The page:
Sep 5, 2014 - Curriculum, science    No Comments

 

 

Free Elementary Science Resource

 

Science Songs;  These educational songs are found throughout our K-2 curriculum. Through fun, catchy lyrics, science concepts are presented in a way that young learners will enjoy and remember. You can find more Science4Us videos on a YouTube channel.  or  View Science Songs 

Sciences Lessons:  Science4Us covers four “books” of science – Physical Science, Life Science, Earth/Space Science and Inquiry. The comprehensive curriculum includes 28 modules with over 350 online, animated activities. View Science  Lessons 

Hands-On Science Projects:  Students will enjoy learning fundamental science principles through engaging, hands-on experiments. These fun projects for elementary students use easily attainable, everyday household items such as balloons, magnets and eggs. (Warning: Some experiments may get a little messy!)  Hands On Science Projects

Jun 3, 2014 - Uncategorized    No Comments

Elementary Science Curriculum Review

My Photo

Kelly Burgess aka KGB

The “Mommy Bloggers” who are part of networks are frankly, a mixed bag.  Some moms just join these services for freebies and their “review” is nothing more than a slight rephrasing of the company’s marketing materials.  Some reviewers, on the other hand, really try out the products and share incredibly detailed and insightful reviews of their family’s experience with the product.

An example of a really great one is the review by Kelly Burgess (aka KGB) of the TOS Crew (The Old Schoolhouse Review) of her experience with Science4Us. Her Science4Us Review details her experiences with one of the modules, the one on magnets.

  Kelly starts by describing the Science4Us generally and then moves to her own experience (and I quote):

 

Holden is in Kindergarten, so this material is right on target for him.  Haylee is in 4th grade, so we used this material as a good review for her.  Actually, I’ve noticed some gaps in her science knowledge in the past, like when questions about simple machines came up on her standardized testing one year, and I realized we had not explored that in depth before.  So with that in mind, I thought this program would actually be great for filling in some of those gaps in past concepts for her in a fun and engaging way, and we were not disappointed!

She then explains her experience with the teacher login which prepped her for the unit.  She took the kids both through the online materials and then she did the suggested hands-on activities which is particularly fun with magnets.  She explains her students’ experiences for each of the days in the two week module in terms of what they were doing and learning.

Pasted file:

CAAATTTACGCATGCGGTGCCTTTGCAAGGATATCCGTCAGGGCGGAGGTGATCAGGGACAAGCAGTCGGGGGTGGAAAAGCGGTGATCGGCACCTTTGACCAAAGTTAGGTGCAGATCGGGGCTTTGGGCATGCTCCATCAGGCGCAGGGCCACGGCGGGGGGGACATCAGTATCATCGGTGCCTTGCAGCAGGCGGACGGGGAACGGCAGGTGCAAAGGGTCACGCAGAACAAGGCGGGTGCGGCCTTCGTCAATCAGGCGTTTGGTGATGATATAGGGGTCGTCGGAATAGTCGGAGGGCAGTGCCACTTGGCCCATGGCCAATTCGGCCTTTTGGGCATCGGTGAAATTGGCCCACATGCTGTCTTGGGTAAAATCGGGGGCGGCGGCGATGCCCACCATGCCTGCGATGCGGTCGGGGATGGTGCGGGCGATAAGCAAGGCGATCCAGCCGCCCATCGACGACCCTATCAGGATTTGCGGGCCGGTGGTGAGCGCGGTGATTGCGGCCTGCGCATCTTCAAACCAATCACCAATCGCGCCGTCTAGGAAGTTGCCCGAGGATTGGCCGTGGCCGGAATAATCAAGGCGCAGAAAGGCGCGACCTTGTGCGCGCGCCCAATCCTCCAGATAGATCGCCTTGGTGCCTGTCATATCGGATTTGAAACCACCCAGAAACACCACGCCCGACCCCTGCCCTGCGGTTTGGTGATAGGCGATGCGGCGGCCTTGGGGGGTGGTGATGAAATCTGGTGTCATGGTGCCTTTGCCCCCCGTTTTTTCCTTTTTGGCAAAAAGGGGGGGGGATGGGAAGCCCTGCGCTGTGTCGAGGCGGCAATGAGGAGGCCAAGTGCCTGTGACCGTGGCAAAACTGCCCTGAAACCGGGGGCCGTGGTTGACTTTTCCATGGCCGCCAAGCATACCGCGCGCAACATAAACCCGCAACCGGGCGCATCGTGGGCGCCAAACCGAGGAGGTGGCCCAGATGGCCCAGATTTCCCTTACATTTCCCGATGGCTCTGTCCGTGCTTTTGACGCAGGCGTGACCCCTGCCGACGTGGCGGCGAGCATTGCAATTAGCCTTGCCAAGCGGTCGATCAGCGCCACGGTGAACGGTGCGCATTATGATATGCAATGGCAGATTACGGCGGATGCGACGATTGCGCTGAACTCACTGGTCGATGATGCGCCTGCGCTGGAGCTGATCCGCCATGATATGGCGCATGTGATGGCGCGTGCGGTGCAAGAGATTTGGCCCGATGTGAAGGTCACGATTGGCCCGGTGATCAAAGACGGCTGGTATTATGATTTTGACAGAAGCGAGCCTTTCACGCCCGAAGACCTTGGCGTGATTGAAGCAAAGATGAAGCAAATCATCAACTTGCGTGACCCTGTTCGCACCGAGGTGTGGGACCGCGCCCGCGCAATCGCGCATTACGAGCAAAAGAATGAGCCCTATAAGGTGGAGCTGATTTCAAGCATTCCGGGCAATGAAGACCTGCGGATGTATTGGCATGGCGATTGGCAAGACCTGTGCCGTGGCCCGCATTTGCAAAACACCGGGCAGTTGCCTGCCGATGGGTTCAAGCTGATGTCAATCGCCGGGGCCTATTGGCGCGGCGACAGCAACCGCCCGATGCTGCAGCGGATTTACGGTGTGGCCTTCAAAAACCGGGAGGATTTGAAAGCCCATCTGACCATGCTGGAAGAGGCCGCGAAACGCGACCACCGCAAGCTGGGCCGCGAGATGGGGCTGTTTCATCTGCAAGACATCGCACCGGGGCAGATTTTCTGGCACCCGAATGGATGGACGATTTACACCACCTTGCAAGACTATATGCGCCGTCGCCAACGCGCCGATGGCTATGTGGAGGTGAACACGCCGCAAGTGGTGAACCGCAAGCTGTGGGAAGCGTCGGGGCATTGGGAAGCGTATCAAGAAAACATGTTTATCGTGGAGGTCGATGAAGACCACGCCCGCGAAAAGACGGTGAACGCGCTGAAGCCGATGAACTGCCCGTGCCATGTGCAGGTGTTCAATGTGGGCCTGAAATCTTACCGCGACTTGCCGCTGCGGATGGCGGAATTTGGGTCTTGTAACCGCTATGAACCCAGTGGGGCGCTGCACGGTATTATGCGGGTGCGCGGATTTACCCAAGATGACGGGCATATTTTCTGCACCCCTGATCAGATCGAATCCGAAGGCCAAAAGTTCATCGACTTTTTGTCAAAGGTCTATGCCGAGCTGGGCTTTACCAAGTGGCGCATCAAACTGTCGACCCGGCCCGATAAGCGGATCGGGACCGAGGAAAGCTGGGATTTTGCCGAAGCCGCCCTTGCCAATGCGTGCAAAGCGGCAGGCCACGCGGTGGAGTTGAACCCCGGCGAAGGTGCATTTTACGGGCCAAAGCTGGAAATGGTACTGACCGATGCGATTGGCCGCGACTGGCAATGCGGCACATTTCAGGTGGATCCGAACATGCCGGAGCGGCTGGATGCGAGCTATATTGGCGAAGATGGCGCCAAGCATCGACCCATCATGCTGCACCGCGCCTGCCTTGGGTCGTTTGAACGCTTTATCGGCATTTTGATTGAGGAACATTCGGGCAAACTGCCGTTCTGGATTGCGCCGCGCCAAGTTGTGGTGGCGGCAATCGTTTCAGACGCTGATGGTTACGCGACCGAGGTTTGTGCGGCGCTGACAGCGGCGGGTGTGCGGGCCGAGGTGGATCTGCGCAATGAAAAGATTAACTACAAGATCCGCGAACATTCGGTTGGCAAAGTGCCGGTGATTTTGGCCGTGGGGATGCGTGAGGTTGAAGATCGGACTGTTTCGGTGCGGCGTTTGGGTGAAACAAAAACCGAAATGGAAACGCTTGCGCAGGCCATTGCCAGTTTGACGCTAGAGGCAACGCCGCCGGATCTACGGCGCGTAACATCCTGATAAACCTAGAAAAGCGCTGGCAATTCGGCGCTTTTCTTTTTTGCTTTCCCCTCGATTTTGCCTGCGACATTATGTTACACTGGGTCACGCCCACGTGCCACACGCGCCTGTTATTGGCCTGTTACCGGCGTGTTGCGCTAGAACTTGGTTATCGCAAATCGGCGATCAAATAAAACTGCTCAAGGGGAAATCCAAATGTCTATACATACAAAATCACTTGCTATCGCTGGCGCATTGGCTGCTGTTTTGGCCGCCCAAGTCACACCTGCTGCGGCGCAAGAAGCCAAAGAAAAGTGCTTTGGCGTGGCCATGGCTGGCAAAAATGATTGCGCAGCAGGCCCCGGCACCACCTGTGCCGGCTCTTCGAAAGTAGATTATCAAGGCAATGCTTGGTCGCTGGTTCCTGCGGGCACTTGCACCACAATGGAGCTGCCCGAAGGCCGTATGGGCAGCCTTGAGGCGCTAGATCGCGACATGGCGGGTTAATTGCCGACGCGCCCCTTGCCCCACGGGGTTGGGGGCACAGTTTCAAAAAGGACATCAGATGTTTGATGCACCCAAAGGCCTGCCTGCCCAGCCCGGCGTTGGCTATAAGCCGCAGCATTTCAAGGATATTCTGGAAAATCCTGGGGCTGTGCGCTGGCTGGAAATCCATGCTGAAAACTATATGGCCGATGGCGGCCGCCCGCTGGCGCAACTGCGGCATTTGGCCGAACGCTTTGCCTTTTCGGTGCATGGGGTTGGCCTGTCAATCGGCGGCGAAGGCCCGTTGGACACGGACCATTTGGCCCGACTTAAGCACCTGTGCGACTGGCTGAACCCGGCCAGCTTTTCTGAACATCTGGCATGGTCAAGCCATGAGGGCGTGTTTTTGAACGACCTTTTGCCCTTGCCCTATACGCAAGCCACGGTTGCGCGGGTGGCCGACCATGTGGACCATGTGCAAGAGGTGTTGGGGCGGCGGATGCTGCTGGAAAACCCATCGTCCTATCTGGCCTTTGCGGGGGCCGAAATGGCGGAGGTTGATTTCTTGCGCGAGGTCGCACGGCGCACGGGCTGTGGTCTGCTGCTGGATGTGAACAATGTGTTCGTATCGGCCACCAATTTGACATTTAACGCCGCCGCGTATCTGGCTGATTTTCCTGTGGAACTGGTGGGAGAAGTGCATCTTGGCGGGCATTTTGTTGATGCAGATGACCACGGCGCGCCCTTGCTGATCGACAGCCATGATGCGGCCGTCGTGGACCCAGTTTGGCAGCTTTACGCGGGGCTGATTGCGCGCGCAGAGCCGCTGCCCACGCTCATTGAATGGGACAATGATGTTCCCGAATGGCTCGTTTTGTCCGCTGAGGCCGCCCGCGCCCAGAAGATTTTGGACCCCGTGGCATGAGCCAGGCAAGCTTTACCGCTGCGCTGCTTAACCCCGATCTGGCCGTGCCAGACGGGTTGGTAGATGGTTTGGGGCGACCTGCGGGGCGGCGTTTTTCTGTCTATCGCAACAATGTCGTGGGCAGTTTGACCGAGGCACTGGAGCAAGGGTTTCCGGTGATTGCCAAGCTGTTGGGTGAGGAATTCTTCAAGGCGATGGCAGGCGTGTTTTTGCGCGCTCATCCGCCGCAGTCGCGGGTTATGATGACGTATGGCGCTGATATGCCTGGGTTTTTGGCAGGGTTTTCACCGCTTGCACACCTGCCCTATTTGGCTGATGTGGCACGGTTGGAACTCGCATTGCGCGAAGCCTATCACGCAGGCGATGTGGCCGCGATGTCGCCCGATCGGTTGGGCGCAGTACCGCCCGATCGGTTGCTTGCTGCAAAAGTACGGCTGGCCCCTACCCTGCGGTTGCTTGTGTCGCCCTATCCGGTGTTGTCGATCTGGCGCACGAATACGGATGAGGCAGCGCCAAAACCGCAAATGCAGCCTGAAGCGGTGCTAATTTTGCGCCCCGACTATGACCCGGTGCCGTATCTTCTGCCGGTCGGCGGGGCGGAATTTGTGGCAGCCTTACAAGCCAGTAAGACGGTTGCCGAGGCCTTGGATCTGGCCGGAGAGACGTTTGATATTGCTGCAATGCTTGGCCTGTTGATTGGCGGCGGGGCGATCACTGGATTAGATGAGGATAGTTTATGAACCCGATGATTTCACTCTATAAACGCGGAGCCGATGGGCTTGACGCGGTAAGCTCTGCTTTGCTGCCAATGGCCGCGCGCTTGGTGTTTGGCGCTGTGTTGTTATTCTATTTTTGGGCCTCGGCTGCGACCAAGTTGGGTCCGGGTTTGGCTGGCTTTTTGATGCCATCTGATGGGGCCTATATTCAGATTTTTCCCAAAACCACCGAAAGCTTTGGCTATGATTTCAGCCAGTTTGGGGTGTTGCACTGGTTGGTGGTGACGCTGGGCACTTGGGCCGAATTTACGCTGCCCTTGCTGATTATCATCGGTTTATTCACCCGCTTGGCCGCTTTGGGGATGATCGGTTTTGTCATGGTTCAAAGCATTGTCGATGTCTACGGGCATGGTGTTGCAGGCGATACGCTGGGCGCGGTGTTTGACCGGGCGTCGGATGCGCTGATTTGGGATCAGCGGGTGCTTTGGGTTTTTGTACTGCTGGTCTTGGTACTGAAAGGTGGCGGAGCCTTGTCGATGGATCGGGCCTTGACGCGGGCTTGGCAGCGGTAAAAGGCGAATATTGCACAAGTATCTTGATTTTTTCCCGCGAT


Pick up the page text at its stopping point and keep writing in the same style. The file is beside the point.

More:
Her insights are interesting both for how to understand what Science4Us offers but also, how she  pays attention to her children’s educational experience and learning.

So, for reference, here’s Kelly’s online review and here are some demos of Science4Us.

May 20, 2014 - Uncategorized    2 Comments

Community for Homeschool Students

I’m real interested in the creation by Time4Learning of a community for their home school high school students. The students still need their parents OK to participate. Other than that, it’s very much a Facebook-like student community.  Here’s some info from Time4Learning about their Time4friends:

Time4Friends – A Social Network
for High School Students

Social media has become a very large part of our lives– especially for our kids. And as today’s youth become young adults, they need a place where they can express their ideas and plans for the future within a safe, secure community of peers. In response, Time4Learning has created Time4Friends- a “Facebook-like” social network of current Time4Learning high school students, where they can communicate, share, and “hang out” with other students that are using the program.

Another item that I noiced was that VocabualrySpellingCity has added section on word roots and academic vocabulary.  Here’s some background on academic vocabulary. Students need to understand the teacher’s explanations, discuss what they are learning, read academic texts, and write about their learning. To do so, students must develop academic vocabulary, the language that is used by teachers and students when acquiring new learning and skills. Some examples of academic vocabulary words are: analyze, contract, factor, structure, and minor.

Word roots are of course one of the keys to English vocabulary.  In many areas, particularly  scientific vocabulary, the word roots are the key to understanding and building vocabulary.

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